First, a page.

Isn't it terrifying though?
Having unfettered access to data and having your face be your score? Absolutely! It would have been tricky to put someone on camera saying something against the system [in China] without putting them in grave danger.
I'm curious in what ways do you think this technology can be used for good?
Everyone in the film loves tech. I'm a "Wired" fanatic. I made the film because I love technology. The business model and lack of legislation has created huge monopolies. What happened to our antitrust laws? Tech is governing our freedom of expression. Our tech can infringe upon so many rights that our democracy is based on. We have to look at this and not have this Wild Wild West. The business model that allows companies to sell you as the product to everyone else has to change. I want to roll back the curtain on the Wizard of Oz. It's not magic. We should not trust these systems implicitly. We don't have choices. Where can you go to hide from Google search? There are no other options. Our modern lives are lived online even moreso because of the pandemic. We need to have rights around this in a democracy. If we care about having a strong democracy, we need protections for ordinary citizens in this space. We can't choose or opt out of this technology, so we need to demand civic participation that is meaningful online.
Your film absolutely makes me rethink my social media presence.
Companies are marketing to me from a conversation I had on my phone. We need protections: this can't be OK. This pervasive surveillance makes the COINTELPRO and the East German Stasi look like they have a light touch. Where is this info getting sold? Someone can complete a social profile of who you are. Whether you will have a baby in six months or your sexual orientation. We need to rein this in and have government and laws around it. Senator Orrin Hatch's glasses can't be the highest technological thing in congress.
Some of these issues in your film may not be visible for years. What are your thoughts on the long-range repercussions of this?
Cathy [O'Neill] proposes an FDA for algorithms, a vetting system that this technology does not do undue harm like the pharmaceutical industry has. Don't leave the tech bros alone on these issues. Their own internal ethic boards can't handle this one. When Mark Zuckerberg made the decision that he would not vet political ads for truth, he turned his back on democracy. We want to know what happened in his secret meeting with Trump. He needs to be held to a different standard before this happens. There needs to be a vetting process. Cathy calls it "weapons of math destruction" because these technologies can be deployed on a massive scale and hurt people on a massive scale. We should all be concerned about that.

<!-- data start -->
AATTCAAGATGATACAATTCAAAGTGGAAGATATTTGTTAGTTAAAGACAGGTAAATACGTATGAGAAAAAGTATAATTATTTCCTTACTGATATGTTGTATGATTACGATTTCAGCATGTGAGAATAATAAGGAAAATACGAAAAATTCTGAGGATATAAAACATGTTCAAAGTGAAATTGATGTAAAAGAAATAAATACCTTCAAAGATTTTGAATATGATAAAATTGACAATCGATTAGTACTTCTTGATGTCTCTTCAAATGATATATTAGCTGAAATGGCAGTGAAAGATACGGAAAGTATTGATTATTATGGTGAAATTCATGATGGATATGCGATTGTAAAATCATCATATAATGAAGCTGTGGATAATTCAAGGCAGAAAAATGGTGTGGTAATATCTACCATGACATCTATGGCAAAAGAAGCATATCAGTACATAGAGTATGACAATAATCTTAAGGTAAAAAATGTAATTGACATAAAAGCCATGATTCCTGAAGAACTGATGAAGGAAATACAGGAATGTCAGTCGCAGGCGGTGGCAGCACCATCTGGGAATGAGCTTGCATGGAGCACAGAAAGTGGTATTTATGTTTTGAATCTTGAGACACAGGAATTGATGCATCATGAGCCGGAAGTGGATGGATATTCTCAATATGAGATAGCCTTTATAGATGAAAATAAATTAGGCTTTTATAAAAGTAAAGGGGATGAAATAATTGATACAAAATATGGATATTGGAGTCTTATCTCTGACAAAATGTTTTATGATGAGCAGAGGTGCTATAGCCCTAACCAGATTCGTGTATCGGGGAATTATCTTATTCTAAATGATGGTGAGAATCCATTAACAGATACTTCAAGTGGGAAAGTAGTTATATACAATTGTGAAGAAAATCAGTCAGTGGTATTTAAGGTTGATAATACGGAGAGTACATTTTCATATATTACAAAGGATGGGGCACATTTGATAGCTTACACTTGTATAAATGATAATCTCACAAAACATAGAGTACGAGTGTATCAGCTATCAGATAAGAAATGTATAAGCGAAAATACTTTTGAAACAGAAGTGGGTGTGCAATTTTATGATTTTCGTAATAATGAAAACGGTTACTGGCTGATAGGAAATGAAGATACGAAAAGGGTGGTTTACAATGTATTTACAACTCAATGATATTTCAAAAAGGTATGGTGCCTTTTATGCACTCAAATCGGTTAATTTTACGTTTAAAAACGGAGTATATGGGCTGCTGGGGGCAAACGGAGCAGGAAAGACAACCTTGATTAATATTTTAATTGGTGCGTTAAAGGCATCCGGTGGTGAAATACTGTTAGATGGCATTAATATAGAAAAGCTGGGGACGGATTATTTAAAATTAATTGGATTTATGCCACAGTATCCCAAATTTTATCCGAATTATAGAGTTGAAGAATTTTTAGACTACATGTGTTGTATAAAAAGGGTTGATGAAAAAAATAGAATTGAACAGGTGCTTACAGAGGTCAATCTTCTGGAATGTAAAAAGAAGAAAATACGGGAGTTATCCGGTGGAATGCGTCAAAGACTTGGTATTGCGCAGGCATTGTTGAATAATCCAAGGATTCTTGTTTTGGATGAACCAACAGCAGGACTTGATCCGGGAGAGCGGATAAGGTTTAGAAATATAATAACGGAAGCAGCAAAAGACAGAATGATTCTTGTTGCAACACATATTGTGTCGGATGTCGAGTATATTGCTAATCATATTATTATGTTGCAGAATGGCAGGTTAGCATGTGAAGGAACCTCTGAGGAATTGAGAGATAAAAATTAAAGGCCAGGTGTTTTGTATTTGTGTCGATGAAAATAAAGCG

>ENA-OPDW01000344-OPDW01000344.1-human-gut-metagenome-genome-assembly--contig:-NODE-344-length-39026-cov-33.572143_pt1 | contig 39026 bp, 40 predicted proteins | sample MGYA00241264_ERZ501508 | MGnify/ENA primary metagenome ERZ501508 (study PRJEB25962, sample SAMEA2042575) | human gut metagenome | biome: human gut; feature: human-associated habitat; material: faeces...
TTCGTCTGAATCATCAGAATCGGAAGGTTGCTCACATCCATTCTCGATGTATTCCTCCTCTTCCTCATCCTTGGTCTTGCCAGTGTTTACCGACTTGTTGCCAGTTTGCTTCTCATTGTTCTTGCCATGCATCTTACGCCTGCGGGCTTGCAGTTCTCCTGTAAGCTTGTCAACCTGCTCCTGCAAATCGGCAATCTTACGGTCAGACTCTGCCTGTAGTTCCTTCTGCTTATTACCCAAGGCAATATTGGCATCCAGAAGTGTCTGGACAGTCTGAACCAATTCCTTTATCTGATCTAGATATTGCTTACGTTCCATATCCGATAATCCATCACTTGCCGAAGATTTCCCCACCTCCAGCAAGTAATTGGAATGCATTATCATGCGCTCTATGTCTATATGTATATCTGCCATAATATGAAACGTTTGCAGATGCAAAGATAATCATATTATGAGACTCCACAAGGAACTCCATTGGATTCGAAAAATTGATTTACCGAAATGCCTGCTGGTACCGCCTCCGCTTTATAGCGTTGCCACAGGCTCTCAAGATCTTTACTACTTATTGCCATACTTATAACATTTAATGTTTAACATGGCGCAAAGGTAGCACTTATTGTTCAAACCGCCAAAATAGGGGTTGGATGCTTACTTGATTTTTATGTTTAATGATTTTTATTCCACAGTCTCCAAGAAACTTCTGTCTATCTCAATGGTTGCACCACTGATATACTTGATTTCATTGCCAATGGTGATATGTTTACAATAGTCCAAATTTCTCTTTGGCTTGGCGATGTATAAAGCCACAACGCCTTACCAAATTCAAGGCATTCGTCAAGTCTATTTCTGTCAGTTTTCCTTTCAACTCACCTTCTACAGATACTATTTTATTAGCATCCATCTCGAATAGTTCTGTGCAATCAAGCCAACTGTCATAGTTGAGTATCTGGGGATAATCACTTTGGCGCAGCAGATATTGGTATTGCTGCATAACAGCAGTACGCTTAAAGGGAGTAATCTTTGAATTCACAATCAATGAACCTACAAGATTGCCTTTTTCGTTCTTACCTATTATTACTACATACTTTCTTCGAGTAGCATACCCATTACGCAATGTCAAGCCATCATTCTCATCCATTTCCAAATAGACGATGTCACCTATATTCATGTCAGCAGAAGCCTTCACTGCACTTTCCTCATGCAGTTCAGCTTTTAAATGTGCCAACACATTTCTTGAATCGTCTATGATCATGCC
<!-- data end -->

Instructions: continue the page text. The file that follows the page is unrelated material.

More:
We can also be a little bit more suspicious and critical and questioning of the systems we use every day. Why is this coming up in my feed? Some is so insidious and opaque. It's hard to know if we've been denied an opportunity because of an algorithm. I hope the public educates themselves because that is the first step to making change.
That said, I'm actually a little hopeful. Having three massive tech companies stop selling to police is a major step and acknowledges that there is an issue. We still have a chance to make our voices heard. Many of these systems are not set in stone; the cement is still wet. The current protesting is a real moment to say we want a more humane society, and technology is not always the most humane or best solution. We need to look at how humanity gets lost when we prioritize efficiency at the cost of all else.
"Coded Bias" will screen as part of AFI DOCS on Saturday, June 20 for 24 hours beginning at 12:01 a.m. ET.